John McCain had his chance. He ran for President and lost. Most conservatives held their nose and voted for him because the alternative was too horrible to contemplate.
President Obama has lived up to the horror. McCain would have been better, but he still would have frustrated the hell out of conservative if he had won. There’s a good chance, however, that we would not have the so-called Affordable Care Act and two new pro-homosexual and pro-abortion Supreme Court Justices.
It seems, however, that John McCain has spent the last seven years spoiling whatever goodwill he has had with conservatives.
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His latest betrayal is his opinions on the latest crop of GOP presidential candidates. The man is clueless. He believes in “loyalty” over sound constitutional principles and an oath to uphold them. He admires Chris Christie for his “gumption),” Marco Rubio, John Kasich and says that Lindsey Graham is ‘like a brother’ to him.
Looks like a ringing endorsement for Ted Cruz.
Sen. John McCain, R-Ariz., says his Senate colleague Ted Cruz is the Republican presidential hopeful with whom he has the sharpest disagreement and singled out the Texan’s vote against the National Defense Authorization Act as the chief reason.
During a discussion of this year’s 2016 GOP presidential hopefuls, Newsmax asked McCain which three he felt had the best records on national security and which three had the worst.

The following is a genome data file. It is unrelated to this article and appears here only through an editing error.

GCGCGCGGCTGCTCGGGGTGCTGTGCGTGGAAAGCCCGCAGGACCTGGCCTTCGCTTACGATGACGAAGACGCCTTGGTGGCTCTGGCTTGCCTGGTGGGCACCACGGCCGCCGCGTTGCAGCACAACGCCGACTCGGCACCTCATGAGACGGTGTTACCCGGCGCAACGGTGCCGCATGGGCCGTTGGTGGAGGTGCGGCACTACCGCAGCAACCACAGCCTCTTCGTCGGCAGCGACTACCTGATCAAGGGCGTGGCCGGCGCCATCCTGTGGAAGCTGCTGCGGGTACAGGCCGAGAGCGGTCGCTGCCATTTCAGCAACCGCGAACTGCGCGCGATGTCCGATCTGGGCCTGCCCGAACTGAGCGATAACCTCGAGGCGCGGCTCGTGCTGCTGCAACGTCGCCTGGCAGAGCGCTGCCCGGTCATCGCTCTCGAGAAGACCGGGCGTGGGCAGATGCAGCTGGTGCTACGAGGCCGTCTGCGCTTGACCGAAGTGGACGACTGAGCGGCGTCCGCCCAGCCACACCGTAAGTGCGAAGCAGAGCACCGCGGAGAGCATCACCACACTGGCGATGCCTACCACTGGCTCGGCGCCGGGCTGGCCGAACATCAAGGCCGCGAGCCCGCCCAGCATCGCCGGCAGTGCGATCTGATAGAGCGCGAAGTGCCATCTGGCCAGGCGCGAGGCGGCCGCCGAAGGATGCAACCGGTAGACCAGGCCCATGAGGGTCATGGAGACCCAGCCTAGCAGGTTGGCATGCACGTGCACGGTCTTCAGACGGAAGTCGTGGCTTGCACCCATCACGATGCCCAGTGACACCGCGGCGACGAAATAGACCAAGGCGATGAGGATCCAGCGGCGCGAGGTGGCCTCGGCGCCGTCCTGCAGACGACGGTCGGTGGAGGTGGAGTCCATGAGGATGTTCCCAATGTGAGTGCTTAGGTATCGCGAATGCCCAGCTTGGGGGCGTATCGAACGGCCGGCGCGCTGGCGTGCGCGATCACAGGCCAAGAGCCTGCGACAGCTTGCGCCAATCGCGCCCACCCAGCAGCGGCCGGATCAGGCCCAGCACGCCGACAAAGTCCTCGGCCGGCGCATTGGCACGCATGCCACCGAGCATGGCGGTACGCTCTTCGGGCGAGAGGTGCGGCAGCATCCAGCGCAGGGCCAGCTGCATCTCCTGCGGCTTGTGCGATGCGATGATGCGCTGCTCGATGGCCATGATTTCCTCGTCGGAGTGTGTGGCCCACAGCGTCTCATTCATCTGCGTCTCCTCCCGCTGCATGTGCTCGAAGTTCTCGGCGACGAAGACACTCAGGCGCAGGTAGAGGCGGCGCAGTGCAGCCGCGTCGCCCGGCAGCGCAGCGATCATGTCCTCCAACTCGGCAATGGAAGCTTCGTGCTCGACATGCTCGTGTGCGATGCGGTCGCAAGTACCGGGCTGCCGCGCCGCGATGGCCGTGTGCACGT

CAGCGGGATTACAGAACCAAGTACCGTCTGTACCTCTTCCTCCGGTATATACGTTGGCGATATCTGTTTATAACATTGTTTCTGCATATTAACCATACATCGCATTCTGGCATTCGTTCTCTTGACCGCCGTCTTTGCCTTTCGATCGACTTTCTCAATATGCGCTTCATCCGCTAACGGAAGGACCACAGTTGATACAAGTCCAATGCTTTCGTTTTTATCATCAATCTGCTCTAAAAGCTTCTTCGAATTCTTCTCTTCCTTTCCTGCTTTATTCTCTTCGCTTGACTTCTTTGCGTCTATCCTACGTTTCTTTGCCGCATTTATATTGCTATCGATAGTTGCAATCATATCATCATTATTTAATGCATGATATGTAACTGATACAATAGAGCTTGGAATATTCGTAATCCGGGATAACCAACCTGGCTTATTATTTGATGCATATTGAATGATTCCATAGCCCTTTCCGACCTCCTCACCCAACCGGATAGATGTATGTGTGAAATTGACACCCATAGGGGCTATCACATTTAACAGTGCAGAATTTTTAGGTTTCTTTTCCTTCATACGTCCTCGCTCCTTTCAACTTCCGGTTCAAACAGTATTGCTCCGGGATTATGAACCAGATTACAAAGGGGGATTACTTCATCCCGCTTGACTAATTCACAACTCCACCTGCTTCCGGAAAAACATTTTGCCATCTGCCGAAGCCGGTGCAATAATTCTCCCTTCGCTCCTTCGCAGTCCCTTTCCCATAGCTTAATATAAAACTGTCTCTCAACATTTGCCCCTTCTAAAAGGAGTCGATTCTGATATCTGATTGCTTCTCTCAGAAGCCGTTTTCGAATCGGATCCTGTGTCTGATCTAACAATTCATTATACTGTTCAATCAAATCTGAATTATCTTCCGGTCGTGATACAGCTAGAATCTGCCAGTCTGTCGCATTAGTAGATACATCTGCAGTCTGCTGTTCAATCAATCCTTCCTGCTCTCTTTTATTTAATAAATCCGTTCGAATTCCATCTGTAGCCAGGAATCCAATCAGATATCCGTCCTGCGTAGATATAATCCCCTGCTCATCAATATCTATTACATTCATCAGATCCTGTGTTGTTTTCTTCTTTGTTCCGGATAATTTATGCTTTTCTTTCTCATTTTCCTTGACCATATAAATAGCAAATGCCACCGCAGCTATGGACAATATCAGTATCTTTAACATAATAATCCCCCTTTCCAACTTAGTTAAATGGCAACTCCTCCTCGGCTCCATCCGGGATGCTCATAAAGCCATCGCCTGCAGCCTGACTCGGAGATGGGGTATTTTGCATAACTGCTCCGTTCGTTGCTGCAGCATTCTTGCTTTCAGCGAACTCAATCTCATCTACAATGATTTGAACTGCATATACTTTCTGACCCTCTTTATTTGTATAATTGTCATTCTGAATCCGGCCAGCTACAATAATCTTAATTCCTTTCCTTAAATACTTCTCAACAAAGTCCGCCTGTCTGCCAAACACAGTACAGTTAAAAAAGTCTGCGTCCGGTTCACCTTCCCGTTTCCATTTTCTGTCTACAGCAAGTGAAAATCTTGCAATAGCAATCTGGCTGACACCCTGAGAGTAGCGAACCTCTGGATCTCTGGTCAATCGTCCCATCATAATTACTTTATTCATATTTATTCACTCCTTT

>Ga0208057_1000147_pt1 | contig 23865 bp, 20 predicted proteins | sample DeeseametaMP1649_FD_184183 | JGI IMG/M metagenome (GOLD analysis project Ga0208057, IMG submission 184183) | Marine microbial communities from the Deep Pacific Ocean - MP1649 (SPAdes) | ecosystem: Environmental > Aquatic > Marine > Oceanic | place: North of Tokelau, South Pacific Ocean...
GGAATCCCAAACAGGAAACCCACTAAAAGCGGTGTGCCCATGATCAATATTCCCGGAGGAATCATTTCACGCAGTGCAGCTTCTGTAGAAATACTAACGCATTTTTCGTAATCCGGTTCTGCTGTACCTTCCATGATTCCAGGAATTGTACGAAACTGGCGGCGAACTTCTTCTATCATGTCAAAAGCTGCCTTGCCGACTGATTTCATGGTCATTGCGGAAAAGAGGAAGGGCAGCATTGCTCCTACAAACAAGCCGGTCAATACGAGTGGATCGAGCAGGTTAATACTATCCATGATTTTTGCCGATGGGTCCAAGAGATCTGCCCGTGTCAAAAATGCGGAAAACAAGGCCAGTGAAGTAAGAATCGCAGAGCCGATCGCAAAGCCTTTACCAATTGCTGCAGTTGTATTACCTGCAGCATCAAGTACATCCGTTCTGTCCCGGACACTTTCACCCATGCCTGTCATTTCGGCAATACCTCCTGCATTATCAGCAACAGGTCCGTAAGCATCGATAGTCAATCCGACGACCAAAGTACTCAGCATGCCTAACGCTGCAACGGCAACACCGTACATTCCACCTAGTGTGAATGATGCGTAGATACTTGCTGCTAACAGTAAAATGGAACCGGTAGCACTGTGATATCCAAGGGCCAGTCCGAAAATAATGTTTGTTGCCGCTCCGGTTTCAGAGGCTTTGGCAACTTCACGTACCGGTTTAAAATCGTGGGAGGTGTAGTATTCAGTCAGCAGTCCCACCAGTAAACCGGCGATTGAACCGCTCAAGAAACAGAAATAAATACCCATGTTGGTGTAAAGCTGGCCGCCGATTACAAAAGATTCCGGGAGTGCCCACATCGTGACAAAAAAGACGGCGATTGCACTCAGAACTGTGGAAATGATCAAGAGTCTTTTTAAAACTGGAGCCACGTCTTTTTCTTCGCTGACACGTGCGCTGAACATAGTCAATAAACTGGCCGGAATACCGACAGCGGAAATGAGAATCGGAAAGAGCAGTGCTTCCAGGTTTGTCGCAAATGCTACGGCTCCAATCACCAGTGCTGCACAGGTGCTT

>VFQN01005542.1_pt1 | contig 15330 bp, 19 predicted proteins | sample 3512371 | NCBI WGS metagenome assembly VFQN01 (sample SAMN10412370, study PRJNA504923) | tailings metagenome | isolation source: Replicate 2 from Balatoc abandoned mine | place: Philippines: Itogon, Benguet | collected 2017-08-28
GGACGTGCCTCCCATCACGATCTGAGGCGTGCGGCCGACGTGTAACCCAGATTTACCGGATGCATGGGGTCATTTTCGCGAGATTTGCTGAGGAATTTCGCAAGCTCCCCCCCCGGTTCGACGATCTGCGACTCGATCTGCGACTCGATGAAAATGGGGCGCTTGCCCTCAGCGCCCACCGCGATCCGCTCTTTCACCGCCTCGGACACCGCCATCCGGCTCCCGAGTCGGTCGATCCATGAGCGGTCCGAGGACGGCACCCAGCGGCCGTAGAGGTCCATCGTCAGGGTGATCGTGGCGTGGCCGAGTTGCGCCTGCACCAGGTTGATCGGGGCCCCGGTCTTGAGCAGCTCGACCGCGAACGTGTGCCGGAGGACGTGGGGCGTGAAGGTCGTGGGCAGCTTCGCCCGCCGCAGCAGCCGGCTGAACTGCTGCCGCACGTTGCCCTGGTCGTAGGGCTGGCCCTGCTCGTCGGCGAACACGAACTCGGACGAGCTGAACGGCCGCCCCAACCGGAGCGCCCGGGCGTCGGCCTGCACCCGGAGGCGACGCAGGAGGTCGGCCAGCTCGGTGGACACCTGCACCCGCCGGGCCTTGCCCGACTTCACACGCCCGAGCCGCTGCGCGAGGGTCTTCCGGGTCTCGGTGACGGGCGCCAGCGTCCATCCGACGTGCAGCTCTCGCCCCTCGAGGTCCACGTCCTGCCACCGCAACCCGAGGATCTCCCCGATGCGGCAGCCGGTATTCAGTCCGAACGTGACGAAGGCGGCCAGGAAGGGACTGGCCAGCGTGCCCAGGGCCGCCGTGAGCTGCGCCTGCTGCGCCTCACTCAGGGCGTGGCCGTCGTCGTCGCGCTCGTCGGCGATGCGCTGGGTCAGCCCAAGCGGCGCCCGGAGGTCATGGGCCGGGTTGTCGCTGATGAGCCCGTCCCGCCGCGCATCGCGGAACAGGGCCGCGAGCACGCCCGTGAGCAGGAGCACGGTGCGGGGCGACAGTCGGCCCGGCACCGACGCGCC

“I don’t like to duck a question,” he replied, with a laugh, and restated his support for South Carolina Sen. Lindsey Graham.
McCain, who is chairman of the Senate Armed Services Committee and was the 2008 Republican presidential nominee, said: “Lindsey is like a brother to me. I believe in loyalty and I will stay with him until he achieves success or failure [in his presidential campaign].”
Although he didn’t specifically address their records on national security, McCain said he admires “[New Jersey Gov.] Chris Christie for his gumption and [Florida Sen.] Marco Rubio, particularly for his stands on national security issues. He’s part of a new generation of Republican leaders.”
He also voiced admiration for Ohio Gov. John Kasich, “with whom I first came to the House [in 1982] and who has been a very successful governor in a strong [electoral vote-wise] state.”
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